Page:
Ready Player One
READY PLAYER ONE (12)
D: Steven Spielberg
Warner Bros/Village Roadshow/Amblin (Steven Spielberg, Donald De Line, Dan Farah & Kristie Macosko Krieger)
W: Zak Penn & Ernest Cline [based on the novel by Ernest Cline]
DP: Janusz Kaminsky
Ed: Michael Kahn & Sarah Broshar
Mus: Alan Silvestri
PD: Adam Stockhausen
Tye Sheridan (Wade Watts / Parzival), Olivia Cooke (Samantha Cook / Art3mis), Ben Mendelsohn (Nolan Sorrento), Lena Waithe (Helen / Aech), T.J. Miller (I-R0k), Simon Pegg (Ogden Murrow), Mark Rylance (James Halliday)
Ready Player One is a cornucopia of pop culture, brimful with references to movies of the 1980's, science fiction films and classic video games.
Set in 2045, where the city of Columbus, Ohio has become overpopulated, people escape from the mundanity of life in The Oasis, a virtual reality environment in which they can be anyone and do anything, bound only by how many credits they can accumulate, often playing riskier games at the risk of 'zeroing out' and starting over.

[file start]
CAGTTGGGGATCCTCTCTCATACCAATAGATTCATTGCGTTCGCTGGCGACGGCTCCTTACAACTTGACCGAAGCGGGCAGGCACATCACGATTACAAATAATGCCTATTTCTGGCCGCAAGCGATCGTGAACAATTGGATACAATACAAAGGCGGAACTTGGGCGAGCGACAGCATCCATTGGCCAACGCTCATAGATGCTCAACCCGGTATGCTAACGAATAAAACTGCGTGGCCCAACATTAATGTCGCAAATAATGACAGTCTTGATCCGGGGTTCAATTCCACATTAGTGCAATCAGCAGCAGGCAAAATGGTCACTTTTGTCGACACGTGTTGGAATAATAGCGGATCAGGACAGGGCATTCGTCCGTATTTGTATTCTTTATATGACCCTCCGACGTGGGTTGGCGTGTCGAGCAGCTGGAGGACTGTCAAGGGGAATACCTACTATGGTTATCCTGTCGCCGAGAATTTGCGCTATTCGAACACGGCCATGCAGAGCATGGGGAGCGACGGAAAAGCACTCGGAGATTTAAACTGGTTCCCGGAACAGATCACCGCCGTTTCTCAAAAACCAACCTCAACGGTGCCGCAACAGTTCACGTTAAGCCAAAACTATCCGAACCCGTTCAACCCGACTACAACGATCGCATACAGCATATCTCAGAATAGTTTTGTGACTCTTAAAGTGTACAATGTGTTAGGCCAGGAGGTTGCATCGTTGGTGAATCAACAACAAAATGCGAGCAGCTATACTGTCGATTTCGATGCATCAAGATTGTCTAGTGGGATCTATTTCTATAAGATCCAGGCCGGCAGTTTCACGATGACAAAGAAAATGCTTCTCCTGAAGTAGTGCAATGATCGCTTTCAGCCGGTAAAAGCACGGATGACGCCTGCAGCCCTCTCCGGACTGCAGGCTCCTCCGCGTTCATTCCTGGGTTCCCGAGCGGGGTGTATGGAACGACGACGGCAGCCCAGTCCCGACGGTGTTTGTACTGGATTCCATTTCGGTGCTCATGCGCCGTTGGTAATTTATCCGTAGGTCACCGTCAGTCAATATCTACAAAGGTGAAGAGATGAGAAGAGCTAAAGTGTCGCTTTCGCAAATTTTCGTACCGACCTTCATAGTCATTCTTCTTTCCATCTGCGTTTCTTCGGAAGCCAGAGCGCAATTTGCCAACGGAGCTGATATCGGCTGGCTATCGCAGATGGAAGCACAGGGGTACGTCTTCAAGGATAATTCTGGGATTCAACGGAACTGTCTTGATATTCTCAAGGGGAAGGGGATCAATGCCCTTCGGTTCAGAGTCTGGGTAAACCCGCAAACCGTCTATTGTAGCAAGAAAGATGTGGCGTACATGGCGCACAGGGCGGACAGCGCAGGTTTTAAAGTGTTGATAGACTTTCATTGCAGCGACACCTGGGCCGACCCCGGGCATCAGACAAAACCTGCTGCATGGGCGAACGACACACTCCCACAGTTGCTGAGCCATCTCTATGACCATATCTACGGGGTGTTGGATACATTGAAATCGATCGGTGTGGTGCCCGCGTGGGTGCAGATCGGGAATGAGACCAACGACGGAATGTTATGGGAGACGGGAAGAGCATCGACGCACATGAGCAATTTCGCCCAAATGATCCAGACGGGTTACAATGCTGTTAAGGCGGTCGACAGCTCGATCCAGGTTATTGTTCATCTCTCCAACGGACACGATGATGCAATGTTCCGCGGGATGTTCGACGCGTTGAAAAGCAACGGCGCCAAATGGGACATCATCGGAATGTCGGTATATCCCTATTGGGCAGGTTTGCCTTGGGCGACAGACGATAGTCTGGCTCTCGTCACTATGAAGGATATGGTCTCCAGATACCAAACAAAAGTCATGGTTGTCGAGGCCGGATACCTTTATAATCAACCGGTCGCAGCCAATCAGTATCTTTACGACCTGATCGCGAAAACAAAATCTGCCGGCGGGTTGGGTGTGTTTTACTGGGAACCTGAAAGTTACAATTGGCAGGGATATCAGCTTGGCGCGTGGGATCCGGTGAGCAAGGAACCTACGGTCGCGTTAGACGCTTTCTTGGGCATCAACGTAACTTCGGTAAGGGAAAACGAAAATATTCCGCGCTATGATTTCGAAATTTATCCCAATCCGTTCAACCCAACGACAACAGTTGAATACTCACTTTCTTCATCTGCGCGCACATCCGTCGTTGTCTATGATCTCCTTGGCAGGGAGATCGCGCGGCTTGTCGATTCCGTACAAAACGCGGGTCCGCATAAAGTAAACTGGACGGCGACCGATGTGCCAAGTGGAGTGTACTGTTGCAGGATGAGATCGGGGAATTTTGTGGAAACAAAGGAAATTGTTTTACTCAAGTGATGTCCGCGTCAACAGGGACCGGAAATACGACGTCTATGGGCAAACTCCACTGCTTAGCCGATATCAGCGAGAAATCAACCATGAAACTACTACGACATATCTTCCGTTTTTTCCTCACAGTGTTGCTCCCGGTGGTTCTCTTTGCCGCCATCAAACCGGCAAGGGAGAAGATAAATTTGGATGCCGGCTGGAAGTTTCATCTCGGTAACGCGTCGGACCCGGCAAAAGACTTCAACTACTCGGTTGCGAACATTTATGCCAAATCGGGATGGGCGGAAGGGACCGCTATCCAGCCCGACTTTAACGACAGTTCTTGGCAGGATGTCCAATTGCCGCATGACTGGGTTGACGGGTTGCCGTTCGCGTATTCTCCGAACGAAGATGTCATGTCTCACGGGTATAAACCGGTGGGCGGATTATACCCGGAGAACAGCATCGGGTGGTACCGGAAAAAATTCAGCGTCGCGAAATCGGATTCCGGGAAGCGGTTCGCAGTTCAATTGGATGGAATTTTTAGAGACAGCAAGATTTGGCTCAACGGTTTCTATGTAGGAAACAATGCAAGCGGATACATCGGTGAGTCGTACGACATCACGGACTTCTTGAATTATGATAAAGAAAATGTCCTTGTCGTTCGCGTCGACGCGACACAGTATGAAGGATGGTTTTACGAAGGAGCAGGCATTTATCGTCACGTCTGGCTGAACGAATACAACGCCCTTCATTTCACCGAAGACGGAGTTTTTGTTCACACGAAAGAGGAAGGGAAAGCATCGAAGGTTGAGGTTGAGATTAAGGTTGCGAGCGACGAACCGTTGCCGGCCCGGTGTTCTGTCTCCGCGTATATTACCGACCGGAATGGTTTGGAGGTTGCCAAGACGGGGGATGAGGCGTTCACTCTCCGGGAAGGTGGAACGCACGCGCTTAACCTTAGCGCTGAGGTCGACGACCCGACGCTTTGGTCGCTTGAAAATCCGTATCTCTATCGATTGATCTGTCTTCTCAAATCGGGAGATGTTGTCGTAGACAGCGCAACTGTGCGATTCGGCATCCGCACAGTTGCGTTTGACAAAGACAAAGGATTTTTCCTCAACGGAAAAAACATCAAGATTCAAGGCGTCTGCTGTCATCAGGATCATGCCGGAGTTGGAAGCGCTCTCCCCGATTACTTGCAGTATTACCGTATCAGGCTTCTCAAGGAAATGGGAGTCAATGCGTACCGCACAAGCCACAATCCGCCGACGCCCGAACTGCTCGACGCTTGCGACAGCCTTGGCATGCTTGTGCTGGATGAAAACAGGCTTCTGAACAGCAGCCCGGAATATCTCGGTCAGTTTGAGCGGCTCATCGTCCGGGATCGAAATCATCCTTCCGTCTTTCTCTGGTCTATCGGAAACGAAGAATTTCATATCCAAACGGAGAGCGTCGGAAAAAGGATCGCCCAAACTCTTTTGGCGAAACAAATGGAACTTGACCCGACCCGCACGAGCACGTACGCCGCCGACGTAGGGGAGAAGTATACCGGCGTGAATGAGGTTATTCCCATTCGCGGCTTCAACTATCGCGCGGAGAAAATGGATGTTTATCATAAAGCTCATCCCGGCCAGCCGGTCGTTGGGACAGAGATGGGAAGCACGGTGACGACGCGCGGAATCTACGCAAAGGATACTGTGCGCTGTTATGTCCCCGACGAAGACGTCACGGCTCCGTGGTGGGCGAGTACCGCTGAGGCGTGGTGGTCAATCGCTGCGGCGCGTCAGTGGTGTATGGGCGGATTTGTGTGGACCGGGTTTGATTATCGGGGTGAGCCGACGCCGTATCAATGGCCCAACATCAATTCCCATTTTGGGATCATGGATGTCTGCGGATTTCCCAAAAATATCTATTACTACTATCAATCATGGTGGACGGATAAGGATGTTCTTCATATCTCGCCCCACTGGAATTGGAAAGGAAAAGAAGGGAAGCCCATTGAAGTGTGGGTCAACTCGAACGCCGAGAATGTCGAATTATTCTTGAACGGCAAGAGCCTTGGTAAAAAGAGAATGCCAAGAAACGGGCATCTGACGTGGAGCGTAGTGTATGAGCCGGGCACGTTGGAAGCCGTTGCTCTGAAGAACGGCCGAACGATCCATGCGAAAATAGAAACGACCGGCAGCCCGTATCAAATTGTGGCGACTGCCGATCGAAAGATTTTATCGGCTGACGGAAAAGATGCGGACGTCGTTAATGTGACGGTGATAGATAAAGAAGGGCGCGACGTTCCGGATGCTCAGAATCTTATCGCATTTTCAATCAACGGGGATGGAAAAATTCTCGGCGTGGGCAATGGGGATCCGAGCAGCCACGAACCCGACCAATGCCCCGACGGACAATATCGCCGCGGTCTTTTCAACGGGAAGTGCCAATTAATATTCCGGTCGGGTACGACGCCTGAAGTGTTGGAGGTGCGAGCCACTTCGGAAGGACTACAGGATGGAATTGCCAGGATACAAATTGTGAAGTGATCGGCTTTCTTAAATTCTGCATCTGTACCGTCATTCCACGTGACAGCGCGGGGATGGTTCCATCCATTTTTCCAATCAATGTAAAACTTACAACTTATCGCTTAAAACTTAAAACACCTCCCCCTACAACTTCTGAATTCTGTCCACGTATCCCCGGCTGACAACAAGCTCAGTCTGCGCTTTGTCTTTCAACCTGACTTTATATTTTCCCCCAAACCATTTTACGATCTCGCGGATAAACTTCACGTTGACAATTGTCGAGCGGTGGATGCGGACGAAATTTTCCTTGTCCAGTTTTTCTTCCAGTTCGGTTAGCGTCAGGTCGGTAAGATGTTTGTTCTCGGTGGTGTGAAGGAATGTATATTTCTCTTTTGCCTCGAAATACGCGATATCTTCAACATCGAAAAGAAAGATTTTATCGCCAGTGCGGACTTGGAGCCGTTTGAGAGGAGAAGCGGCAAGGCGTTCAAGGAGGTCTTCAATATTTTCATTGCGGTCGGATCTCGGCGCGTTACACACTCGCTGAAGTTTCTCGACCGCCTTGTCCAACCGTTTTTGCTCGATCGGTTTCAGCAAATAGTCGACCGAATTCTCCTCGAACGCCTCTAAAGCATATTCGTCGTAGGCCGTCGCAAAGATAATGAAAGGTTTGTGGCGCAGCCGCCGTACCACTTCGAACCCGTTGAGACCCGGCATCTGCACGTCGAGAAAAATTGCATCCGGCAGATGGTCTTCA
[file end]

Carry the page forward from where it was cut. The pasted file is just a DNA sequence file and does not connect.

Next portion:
On the Oasis creator's death, a treasure hunt is announced which gives the victor who finds the Easter Egg hidden within full creative control of the virtual reality world, sparking a contest between Gunters (Egg Hunters) and members of IOI, a corporate conglomerate who plan to use the Oasis as an advertising platform and to keep its users in never-ending debt.
The film is chockablock with references, both visual and narratively (the concept itself is a modern spin on Charlie & The Chocolate Factory), but it's mostly aesthetically where most people will get memories of the movies they watched during their childhood.
Some fans of the book have been disappointed with the adaptation, stating that it doesn't adhere to the source material as faithfully as they would like, but I don't think that's a problem. Film and books are two completely different mediums and it should never be a prerequisite to read the book before watching a movie. The differences are there so both can be enjoyed separately.
There are a few plot holes which may bother you if you let them (it's never explained why people are so obsessed with movies and characters from films which would be over 60 years old at the time of the film's setting), the main villain is written a little too one-dimensionally and Tye Sheridan's performance as Wade Watts (not Partizan, his online avatar) is a little wooden, but these are only small blights on an otherwise fantastic cinema experience.
Finally, it has to be mentioned that this film is best appreciated in 3D, especially in IMAX format where all the iconic images pour out of the screen. A must watch for anyone who grew up during the 1980's, or are a massive fan of films from that period.